- Both the application and the agreement state that the customer may withdraw consent to receiving marketing materials or future offers by writing to the bank.
In sum, the bank's position is that these materials form a sufficient basis for its customers' knowledge and consent.
Issued October 16, 2002
Jurisdiction: As of January 1, 2001, the Personal Information Protection and Electronic Documents Act (the Act) applies to any federal work, undertaking, or business. The Commissioner has jurisdiction in this case because a bank is a federal work, undertaking, or business, as defined in the Act.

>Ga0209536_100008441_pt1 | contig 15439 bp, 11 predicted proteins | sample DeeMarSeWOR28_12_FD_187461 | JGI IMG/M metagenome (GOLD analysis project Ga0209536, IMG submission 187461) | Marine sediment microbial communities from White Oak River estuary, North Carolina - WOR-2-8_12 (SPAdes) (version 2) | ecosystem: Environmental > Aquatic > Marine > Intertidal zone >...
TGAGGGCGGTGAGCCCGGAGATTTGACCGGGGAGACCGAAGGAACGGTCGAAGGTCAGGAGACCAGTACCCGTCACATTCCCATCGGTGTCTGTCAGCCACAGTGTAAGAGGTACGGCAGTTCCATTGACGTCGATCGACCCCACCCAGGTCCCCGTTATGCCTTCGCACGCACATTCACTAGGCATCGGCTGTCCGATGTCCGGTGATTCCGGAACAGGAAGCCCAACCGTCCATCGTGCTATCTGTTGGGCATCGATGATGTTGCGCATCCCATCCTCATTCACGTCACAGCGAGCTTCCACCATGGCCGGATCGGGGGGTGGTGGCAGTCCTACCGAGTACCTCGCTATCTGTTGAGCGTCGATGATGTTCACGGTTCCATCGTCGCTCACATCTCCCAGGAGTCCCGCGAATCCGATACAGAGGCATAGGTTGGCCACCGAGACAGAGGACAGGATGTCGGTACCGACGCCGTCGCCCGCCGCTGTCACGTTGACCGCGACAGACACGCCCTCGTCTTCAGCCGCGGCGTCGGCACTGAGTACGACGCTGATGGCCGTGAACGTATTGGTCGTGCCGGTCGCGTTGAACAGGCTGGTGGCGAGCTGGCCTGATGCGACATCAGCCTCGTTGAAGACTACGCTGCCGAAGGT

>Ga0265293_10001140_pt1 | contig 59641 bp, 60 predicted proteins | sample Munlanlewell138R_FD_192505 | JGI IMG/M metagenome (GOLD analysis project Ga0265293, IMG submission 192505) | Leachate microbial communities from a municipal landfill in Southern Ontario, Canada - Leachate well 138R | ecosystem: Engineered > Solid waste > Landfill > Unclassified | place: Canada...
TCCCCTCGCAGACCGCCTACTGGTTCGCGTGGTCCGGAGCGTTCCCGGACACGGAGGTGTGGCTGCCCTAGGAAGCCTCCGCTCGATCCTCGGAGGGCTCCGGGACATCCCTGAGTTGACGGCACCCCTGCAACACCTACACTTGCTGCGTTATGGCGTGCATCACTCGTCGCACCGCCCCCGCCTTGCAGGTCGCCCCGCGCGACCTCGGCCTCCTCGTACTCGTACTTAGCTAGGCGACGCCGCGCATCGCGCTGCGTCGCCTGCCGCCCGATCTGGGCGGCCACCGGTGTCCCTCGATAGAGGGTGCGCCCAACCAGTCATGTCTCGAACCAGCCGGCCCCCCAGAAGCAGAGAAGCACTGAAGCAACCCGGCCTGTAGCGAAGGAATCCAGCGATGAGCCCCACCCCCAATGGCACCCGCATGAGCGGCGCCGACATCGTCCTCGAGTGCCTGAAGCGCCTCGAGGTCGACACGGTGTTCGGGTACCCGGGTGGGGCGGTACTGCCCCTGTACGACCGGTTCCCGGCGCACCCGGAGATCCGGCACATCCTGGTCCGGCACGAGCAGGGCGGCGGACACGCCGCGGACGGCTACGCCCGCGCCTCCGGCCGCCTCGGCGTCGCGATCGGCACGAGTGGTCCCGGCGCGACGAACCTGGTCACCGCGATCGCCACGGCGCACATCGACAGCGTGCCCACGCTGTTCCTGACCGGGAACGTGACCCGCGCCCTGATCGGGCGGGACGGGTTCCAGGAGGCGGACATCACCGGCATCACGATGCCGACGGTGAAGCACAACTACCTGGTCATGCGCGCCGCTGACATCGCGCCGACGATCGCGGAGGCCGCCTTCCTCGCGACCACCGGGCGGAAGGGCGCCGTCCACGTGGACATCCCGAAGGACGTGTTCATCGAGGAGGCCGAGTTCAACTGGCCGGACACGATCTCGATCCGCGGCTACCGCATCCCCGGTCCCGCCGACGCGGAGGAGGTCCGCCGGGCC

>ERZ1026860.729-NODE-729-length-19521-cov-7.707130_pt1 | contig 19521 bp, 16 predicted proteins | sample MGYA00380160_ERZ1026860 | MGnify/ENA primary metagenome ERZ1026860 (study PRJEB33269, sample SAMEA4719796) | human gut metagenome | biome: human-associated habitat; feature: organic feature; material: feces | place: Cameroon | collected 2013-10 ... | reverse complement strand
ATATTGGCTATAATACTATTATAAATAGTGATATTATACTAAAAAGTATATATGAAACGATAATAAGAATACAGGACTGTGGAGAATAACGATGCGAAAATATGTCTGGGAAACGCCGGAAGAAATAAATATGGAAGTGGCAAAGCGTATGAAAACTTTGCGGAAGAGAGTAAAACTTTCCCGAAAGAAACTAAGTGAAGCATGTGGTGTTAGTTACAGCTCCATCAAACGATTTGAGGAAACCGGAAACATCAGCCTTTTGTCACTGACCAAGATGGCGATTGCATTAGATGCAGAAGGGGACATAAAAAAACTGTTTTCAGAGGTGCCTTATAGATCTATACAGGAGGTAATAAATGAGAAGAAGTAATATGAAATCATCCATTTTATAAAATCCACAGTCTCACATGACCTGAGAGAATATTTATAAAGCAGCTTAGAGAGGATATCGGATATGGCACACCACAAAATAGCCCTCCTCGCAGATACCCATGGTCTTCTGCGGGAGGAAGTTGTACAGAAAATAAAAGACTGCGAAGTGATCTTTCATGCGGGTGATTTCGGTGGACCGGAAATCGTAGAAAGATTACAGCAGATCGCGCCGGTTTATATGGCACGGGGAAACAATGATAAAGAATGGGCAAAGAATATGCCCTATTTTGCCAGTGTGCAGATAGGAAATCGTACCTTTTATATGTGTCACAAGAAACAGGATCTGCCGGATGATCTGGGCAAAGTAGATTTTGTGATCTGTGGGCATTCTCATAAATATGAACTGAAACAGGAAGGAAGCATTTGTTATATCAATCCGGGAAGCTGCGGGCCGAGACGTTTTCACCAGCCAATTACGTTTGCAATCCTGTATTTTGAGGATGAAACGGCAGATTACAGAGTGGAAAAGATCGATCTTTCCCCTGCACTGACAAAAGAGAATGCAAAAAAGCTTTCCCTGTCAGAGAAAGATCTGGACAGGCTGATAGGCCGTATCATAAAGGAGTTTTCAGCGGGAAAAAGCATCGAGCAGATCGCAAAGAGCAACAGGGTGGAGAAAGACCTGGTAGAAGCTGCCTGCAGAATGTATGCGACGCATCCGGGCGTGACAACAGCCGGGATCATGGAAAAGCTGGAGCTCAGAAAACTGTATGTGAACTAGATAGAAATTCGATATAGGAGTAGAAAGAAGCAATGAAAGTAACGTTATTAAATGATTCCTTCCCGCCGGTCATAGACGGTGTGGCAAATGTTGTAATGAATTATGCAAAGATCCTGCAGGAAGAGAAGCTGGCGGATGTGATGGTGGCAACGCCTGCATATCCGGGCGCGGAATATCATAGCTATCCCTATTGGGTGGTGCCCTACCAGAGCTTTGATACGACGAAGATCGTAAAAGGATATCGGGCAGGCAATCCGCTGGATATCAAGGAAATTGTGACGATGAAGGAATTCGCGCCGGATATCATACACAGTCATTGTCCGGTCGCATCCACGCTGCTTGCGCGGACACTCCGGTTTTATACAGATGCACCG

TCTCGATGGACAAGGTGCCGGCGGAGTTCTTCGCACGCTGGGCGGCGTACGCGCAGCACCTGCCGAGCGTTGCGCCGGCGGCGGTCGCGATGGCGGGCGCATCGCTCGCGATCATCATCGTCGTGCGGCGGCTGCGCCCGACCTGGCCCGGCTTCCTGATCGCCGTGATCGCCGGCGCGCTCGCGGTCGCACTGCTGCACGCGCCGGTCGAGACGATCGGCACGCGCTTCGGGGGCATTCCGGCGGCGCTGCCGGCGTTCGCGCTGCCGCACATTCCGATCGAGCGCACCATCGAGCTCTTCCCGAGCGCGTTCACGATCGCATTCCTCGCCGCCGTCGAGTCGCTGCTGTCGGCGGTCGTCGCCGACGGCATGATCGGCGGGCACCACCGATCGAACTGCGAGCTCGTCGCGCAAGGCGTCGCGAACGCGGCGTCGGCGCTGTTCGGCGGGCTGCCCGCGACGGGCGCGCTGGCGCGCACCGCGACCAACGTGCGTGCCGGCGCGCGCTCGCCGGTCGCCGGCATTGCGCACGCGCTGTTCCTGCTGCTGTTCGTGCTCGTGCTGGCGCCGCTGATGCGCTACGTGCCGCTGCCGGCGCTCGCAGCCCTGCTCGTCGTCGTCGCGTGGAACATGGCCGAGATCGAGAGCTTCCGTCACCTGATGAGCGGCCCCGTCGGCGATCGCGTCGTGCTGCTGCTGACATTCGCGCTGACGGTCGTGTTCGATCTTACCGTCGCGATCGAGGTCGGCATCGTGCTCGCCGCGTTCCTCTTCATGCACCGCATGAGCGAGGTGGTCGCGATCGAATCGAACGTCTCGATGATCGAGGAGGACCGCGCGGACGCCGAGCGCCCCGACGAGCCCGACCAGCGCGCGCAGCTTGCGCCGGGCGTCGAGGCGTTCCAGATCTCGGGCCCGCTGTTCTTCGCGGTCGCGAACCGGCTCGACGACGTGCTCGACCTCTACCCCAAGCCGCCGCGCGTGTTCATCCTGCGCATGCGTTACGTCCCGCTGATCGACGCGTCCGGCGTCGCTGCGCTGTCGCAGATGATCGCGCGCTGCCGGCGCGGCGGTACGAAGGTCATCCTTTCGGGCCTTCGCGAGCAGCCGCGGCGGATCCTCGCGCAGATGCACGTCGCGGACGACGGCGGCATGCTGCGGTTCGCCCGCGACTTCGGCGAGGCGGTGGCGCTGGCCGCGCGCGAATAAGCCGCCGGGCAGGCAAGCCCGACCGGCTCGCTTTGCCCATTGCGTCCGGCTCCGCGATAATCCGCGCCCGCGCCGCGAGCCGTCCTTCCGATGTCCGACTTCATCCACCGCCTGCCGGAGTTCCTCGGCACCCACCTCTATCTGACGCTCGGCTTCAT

Application: Principle 4.3 states that the knowledge and consent of the individual are required for the collection, use or disclosure of personal information, except where inappropriate. Principle 4.3.2 stresses that knowledge is required as well as consent and states that organizations must make a reasonable effort to ensure that the individual is advised of the purposes for which the information will be used. It further stipulates that, for consent to be meaningful, the purposes must be stated in such a manner that the individual can reasonably understand how the information will be used or disclosed. Principle 4.3.3 states that an organization must not, as a condition of the supply of a product or service, require an individual to consent to the collection, use or disclosure of information beyond that required to fulfil the explicitly specified and legitimate purposes. Principle 4.3.5 states that, in obtaining consent, the reasonable expectations of the individual are relevant. Section 5(3) states that an organization may collect, use or disclose personal information only for the purposes that a reasonable person would consider appropriate in the circumstances.